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tlafferty

USA
2 Posts

Posted - 14 Mar 2011 :  15:27:20  


First, a plea for mercy: I'm not a student of Greek, so if my question is off the mark, I trust you will understand.

What I'd like to know is if the Greek original text of Ephesians 5:17-19 supports the notion that the command to be "filled with the spirit" is a result of "speaking to yourselves in psalms and hymns and spiritual songs" or if it ought to be understood as a separate command, i.e. be filled with the spirit. Speak to yourselves in psalms etc.

In other words, is it:
a) be filled with the spirit BY speaking ...
or
b) be filled with the spirit. Speak to yourselves...

Your help in this would be greatly appreciated!


 

George

Greece
615 Posts

Posted - 14 Mar 2011 :  18:49:14  

 

I would not speak about them as "commands", rather as indications of the life that a Christian wishes and prays for. Nothing can force the Holy Spirit to fill a person, therefore a command-reading can not be valid. As I read the text (and grammar or syntax is not contrary to that reading) here Paul explains that a Christian wishes to receive the Holy Spirit, and his whole life can not but be influenced by this to the degree that the Holy Spirit indeed fills one's life, i.e., all life is then transformed into singing and making melody in the heart to the Lord; giving thanks always for all things unto God and the Father in the name of Lord Jesus Christ; submitting to each other, etc.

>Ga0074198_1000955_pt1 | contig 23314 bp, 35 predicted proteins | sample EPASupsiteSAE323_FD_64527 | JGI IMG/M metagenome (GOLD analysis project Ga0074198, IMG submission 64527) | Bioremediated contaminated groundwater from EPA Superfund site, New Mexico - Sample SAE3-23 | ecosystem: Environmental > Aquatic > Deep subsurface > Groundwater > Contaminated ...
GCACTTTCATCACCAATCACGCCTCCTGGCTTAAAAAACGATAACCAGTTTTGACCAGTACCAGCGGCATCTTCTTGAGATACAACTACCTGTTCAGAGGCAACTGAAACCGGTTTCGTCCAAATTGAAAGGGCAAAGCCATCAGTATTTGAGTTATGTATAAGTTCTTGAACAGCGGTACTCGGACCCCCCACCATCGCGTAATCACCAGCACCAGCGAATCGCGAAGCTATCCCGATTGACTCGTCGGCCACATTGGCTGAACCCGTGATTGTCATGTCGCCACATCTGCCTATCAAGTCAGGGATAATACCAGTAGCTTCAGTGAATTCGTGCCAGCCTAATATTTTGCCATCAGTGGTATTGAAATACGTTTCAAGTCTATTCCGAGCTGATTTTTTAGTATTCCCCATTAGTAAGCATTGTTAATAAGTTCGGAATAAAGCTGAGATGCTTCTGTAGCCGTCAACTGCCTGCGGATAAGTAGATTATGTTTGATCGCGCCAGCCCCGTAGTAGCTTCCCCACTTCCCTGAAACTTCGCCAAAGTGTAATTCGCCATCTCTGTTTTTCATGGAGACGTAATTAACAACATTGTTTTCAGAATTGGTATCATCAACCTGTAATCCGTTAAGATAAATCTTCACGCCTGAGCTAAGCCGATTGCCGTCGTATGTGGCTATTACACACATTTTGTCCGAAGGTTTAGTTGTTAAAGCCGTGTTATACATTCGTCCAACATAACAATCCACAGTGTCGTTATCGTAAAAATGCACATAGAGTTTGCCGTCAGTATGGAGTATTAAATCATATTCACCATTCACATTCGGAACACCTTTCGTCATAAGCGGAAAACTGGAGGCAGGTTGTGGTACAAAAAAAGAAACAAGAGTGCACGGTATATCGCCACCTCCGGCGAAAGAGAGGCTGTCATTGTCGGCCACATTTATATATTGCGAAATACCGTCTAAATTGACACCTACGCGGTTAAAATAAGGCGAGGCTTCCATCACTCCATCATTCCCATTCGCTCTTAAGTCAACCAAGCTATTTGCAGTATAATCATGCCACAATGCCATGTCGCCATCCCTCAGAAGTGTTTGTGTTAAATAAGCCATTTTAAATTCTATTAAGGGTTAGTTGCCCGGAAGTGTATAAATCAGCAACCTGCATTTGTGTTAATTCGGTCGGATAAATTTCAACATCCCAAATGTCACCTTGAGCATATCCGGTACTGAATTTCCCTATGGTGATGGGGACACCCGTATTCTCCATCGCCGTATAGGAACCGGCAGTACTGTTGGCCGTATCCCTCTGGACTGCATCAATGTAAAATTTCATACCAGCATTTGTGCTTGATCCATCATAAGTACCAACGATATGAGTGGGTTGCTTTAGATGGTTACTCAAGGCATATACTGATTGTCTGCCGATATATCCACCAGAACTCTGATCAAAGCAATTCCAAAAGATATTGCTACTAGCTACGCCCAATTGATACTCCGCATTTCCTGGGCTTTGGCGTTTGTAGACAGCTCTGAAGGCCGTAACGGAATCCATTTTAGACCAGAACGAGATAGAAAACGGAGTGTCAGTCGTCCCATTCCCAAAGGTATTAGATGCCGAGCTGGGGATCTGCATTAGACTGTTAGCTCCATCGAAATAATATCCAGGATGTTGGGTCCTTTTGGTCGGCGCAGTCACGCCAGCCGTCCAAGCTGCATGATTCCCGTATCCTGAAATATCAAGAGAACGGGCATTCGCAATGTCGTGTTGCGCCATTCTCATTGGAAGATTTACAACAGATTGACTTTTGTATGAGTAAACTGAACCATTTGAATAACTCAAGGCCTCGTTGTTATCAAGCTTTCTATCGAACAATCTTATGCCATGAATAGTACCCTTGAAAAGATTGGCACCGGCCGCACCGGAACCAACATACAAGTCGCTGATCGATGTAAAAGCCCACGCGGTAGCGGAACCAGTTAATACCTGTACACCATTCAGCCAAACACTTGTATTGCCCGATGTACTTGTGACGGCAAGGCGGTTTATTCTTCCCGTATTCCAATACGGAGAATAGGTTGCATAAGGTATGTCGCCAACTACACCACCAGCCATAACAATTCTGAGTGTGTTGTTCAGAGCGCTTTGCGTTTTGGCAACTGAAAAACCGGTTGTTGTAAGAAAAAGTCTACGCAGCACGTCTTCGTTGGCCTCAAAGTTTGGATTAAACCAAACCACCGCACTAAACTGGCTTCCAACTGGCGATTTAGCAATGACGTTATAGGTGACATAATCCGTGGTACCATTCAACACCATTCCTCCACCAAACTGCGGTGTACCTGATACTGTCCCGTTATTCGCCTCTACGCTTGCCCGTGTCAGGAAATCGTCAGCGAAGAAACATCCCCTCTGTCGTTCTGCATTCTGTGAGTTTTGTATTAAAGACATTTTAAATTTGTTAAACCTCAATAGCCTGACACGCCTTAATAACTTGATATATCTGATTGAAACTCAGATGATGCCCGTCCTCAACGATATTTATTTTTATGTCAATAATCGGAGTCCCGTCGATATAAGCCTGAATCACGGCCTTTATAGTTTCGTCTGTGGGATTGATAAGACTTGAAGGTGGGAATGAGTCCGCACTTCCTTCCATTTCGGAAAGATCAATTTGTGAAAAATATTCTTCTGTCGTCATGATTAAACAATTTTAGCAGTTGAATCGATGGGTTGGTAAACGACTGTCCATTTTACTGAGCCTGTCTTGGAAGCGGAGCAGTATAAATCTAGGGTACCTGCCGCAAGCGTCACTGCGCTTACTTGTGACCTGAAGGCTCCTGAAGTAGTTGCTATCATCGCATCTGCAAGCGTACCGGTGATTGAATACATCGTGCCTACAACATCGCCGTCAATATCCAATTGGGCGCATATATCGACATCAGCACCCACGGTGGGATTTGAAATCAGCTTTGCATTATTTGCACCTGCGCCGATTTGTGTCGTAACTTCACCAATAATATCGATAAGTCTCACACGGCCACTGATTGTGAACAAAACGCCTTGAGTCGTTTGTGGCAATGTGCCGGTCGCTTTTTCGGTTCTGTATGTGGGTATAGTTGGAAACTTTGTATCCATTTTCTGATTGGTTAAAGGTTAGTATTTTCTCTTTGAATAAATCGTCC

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tlafferty

USA
2 Posts

Posted - 14 Mar 2011 :  19:34:02  

 

George - thanks for your help with this! My inclination from what I see in English is that you're correct: God decides whether or not anyone is filled with the Spirit, so we cannot induce Him to do so by our actions; this would undermine His sovereignty if we could. Are you saying that the grammar is supportive of this? It sounds as if you are, so I just wanted to clarify.

Thanks!
Thomas

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George

Greece
615 Posts

Posted - 15 Mar 2011 :  04:33:50  

 

King James is a translation of the New Testament that tries to stay as close as possible to the Greek original, therefore, you can see some ways in which grammar can be interpreted: "be filled with the Spirit; 19 Speaking to yourselves in psalms and hymns and spiritual songs; Singing and making melody in your heart to the Lord; 20 Giving thanks always for all things unto God and the Father in the name of our Lord Jesus Christ; 21 Submitting yourselves one to another in the fear of God"

All of these participles can be read to mean "by speaking", "by singing", "by giving thanks", "by submitting", etc. This is a possibility, but one should pay respect to the way the author uses the participles. Just one verse above our text, Paul writes "be ye not unwise, but understanding what the will of the Lord is. ", which means "be ye not unwise, but understand what the will of the Lord is." The translation seems strange, because King James, following closely the original used a participle. If Paul wanted to say "be not unwise, by understanding", he could not have the but (ἀλλὰ) that starts the secondary sentence. The same use of the participle continues in our passage, with each participle not meaning a cause, but just starting a new sentence, explaining the goods of the Spirit. This way in each sentence we presuppose the imperative of the verb "to be" (ἐστὲ λαλοῦντες, etc: be speaking, be singing, be giving, etc).

Therefore our passage should be read like this: "Be filled with the Spirit; 19 Speak to yourselves in psalms and hymns and spiritual songs; Sing and make melody in your heart to the Lord; 20 Give thanks always for all things unto God and the Father in the name of our Lord Jesus Christ; 21 Submit yourselves one to another in the fear of God"

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